• "Balmuth Named CEO of Ross Stores," Daily News Record, June 11, 1995, p. 10.
  • Gilbert, Les, "Ross Doing Well in Coast with Off-Price Format," Footwear News, July 23, 1984, p. 66.
  • "Going Public Should Help Ross Reach Coast-to-Coast," Discount Store News, August 5, 1985, p. 18.
  • Kahn, Hal, "Ross Stores Inc. CEO to Resign in September," Knight-Ridder/Tribune Businesss News, May 31, 1996.
  • Krein, Pamela, "Ross Stores to Close 25 Money-Losing Units in Southwest," Discount Store News, March 16, 1987, p. 39.
  • MacIntosh, Jean, "Refocused Strategy Puts Off-Pricer Ross Stores Right on the Money," Daily News Record, October 27, 1988, p.6.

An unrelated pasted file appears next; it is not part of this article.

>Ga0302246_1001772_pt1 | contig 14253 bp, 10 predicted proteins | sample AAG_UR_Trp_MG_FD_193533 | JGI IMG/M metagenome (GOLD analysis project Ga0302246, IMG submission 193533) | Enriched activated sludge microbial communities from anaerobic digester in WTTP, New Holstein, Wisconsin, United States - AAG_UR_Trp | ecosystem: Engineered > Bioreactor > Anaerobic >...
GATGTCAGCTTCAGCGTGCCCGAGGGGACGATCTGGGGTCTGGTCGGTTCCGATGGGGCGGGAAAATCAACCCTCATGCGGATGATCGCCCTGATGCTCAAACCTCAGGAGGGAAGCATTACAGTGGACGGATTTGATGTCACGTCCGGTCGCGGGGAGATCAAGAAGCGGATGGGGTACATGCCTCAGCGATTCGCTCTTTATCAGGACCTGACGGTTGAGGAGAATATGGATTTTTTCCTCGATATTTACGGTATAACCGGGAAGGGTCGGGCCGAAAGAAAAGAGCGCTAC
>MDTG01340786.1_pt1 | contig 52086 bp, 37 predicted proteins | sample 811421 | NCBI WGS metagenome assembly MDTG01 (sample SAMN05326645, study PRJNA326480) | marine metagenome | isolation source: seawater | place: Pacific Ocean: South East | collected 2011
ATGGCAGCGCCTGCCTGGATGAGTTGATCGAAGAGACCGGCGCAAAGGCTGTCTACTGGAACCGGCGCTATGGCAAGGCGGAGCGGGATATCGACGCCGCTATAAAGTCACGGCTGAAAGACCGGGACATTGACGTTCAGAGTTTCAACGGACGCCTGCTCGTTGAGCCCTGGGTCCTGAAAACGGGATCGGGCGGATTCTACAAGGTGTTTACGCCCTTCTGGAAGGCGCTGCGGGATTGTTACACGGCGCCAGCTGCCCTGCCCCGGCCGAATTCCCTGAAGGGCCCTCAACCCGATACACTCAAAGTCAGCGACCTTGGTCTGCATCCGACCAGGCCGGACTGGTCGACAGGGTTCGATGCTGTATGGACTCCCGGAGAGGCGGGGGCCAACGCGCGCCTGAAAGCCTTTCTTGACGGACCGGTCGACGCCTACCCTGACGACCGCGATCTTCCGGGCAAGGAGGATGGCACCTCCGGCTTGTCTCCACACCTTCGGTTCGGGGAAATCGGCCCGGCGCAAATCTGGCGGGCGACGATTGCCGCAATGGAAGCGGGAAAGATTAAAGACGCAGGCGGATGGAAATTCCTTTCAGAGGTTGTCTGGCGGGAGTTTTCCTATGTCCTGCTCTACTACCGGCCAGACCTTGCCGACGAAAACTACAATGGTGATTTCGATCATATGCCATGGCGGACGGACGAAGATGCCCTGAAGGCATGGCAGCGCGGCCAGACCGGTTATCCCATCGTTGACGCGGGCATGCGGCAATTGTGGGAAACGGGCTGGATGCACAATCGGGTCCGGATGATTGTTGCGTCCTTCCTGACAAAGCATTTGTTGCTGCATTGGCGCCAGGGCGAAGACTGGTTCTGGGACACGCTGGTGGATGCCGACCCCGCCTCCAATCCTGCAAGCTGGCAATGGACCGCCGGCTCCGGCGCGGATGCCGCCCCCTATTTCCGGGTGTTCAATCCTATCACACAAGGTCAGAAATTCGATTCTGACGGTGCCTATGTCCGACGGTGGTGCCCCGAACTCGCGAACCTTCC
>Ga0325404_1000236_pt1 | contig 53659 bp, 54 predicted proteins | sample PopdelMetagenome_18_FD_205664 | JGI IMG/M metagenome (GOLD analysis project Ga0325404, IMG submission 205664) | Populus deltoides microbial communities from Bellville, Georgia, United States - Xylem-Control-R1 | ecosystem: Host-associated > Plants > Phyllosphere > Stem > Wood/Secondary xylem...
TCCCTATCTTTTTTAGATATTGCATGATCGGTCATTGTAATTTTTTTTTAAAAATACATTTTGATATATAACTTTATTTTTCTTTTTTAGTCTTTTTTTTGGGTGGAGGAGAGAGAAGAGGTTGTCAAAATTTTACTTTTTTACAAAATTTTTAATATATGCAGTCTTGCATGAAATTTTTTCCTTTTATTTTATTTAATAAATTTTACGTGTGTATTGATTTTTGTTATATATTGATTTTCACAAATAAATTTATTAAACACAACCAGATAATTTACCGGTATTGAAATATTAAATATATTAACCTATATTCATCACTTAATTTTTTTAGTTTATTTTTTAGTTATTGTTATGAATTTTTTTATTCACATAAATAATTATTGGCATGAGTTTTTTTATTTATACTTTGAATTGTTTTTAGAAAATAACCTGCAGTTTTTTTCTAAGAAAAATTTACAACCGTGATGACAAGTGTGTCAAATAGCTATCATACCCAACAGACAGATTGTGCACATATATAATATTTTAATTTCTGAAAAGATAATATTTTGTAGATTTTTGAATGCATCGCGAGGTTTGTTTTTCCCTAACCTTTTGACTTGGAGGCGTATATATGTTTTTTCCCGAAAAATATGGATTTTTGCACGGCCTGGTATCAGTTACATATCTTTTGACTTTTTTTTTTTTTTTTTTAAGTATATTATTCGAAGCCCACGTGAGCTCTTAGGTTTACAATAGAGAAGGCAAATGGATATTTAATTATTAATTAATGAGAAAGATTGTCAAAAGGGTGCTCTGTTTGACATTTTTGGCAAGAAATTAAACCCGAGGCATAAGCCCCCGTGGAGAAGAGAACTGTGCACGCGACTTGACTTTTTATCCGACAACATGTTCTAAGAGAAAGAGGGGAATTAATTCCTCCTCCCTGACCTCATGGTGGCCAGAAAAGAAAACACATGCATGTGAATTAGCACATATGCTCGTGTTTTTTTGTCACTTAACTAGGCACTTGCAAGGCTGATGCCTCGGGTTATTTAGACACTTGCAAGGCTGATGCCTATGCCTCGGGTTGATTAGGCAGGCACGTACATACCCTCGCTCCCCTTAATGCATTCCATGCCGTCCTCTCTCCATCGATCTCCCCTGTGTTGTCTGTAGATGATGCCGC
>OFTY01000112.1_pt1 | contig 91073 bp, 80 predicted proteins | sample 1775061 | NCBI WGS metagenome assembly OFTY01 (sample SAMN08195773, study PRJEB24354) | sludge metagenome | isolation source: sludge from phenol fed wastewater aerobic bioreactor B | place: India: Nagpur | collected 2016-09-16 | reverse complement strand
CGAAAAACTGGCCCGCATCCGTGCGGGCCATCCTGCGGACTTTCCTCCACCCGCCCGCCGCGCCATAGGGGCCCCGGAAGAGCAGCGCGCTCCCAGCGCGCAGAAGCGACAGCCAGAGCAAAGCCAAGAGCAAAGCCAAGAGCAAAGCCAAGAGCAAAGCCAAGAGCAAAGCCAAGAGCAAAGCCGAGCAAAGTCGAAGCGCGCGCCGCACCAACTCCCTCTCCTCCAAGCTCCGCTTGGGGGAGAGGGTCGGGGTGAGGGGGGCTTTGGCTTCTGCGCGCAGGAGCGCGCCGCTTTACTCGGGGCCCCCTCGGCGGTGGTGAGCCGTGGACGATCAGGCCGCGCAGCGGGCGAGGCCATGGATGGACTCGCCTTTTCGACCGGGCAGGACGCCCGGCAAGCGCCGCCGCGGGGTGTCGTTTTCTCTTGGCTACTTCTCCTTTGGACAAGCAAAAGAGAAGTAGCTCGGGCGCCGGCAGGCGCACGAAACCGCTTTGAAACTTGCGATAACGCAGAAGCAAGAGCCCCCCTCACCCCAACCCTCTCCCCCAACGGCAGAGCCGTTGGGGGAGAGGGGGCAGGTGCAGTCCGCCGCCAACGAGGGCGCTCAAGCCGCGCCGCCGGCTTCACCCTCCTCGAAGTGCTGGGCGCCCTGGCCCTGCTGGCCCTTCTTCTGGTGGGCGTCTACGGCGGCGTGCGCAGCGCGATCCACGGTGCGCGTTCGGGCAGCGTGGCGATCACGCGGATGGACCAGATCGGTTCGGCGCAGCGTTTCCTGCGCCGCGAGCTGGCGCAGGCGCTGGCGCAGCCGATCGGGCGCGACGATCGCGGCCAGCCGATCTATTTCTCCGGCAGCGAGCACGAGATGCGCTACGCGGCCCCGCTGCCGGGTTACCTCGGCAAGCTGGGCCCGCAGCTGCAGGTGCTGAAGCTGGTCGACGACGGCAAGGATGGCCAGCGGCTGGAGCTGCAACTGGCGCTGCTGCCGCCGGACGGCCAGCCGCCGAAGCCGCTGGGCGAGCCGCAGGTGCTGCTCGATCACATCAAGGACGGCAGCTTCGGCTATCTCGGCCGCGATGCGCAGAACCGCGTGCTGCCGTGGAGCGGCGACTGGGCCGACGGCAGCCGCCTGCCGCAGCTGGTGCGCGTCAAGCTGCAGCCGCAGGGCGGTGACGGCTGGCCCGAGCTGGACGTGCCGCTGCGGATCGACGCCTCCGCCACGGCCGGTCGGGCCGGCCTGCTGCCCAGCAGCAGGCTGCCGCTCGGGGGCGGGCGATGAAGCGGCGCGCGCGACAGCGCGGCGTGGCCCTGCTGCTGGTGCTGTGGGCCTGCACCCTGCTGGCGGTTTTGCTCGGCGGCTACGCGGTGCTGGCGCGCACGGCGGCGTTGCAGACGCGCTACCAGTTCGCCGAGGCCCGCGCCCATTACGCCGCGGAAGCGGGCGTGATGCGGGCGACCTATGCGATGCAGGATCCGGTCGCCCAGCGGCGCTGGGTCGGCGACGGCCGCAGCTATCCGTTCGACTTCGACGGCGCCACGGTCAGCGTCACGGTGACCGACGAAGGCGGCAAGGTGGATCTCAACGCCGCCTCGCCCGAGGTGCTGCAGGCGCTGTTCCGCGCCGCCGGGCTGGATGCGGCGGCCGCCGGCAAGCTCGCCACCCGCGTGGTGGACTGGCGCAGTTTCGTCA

• Meek, Pamela, "Ross Goes Further Upscale in Prototype," Discount Store News, September 25, 2989, p. 1.
  • Paris, Ellen, "A Touch of Class," Forbes, February 5, 1990, p. 148.
  • Radwell, Steven, "Dayton Hudson Sells Its 4 Plum Stores," Daily News Record, February 22, 1984, p. 1.
  • Razzano, Rhonda, "Ross Stores Realigns Mix, Redirects Strategies: Off-Price Recovers from Oil Patch Setback," Chain Store Age Executive with Shopping Center Age, May 1989, p. 25.
  • "Ross Unveils Aggressive Plan: 25 New Stores Set for 1994," Discount Store News, March 7, 1994, p. 6.
  • Ruben, Howard, "Ross Stores Plays the Off-Price Game," Daily News Record, February 14, 1984, p. 10.
  • Rutberg, Sidney, "Ross Stores Loss Fails to Chill Optimism," WWD, June 25, 1987, p. 6.

Source: International Directory of Company Histories, Vol. 17. St. James Press, 1997.